A structural attribute of a cube, which is an organized hierarchy of categories (levels) that describe data in the fact table. These categories typically describe a similar set of members upon which the user wants to base an analysis. For example, a geography dimension might include levels for Country, Region, State or Province, and City.

  • level
    The name of a set of members in a dimension hierarchy such that all members of the set are at the same distance from the root of the hierarchy. For example, a time hierarchy may contain the levels Year, Month, and Day.

  • hierarchy
    A logical tree structure that organizes the members of a dimension such that each member has one parent member and zero or more child members.

  • multidimensional structure
    A database paradigm that treats data not as relational tables and columns, but as information cubes that contain dimension and summary data in cells. Each cell is addressed by a set of coordinates that specify a position in the structure’s dimensions. For example, the cell at coordinates {SALES, 1997, WASHINGTON, SOFTWARE} would contain the summary of software sales in Washington in 1997.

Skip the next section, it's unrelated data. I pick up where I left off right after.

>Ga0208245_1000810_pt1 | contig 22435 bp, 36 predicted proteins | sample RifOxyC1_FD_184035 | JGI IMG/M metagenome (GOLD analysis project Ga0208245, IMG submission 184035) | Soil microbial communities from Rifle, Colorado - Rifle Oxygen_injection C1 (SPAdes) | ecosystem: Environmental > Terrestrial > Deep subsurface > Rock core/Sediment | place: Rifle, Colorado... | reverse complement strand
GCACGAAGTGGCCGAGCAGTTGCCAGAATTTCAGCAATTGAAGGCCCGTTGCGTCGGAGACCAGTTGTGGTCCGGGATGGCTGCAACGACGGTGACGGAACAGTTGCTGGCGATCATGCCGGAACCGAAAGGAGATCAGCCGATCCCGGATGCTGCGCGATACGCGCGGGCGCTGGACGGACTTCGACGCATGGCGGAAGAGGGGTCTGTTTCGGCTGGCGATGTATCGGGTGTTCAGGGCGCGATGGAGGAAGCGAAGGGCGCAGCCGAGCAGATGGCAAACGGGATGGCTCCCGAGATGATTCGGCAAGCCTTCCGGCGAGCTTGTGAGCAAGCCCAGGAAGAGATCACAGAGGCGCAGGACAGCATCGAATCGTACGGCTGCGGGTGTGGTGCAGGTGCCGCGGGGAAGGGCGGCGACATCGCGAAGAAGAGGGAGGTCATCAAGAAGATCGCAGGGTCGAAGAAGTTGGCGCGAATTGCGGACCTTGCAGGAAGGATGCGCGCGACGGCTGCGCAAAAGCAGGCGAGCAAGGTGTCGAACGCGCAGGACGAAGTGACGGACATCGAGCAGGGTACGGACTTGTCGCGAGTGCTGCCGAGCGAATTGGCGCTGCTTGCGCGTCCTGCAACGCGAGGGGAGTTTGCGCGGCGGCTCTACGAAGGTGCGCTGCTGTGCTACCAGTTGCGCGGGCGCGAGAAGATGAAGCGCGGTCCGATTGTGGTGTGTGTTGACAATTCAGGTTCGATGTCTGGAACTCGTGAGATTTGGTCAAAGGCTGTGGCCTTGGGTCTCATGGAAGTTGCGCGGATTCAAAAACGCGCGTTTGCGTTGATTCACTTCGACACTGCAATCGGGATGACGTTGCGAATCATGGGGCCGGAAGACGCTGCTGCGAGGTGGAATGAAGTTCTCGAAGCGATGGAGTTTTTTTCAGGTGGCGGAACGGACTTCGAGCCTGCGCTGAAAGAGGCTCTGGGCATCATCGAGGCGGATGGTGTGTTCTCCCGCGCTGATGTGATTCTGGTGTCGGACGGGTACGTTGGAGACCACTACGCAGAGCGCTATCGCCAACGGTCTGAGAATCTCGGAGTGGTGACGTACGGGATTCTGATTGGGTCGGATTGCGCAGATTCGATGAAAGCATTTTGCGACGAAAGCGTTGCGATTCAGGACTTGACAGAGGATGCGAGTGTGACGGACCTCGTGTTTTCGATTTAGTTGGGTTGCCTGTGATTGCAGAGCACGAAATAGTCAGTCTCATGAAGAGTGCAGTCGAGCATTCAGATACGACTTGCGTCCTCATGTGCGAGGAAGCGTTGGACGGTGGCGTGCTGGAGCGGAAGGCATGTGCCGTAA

• cube
    A set of data that is organized and summarized into a multidimensional structure defined by a set of dimensions and measures.

  • member
    An item in a dimension representing one or more occurrences of data. A member can be either unique or nonunique. For example, 1997 and 1998 represent unique members in the year level of a time dimension, whereas January represents nonunique members in the month level because there can be more than one January in the time dimension if it contains data for more than one year.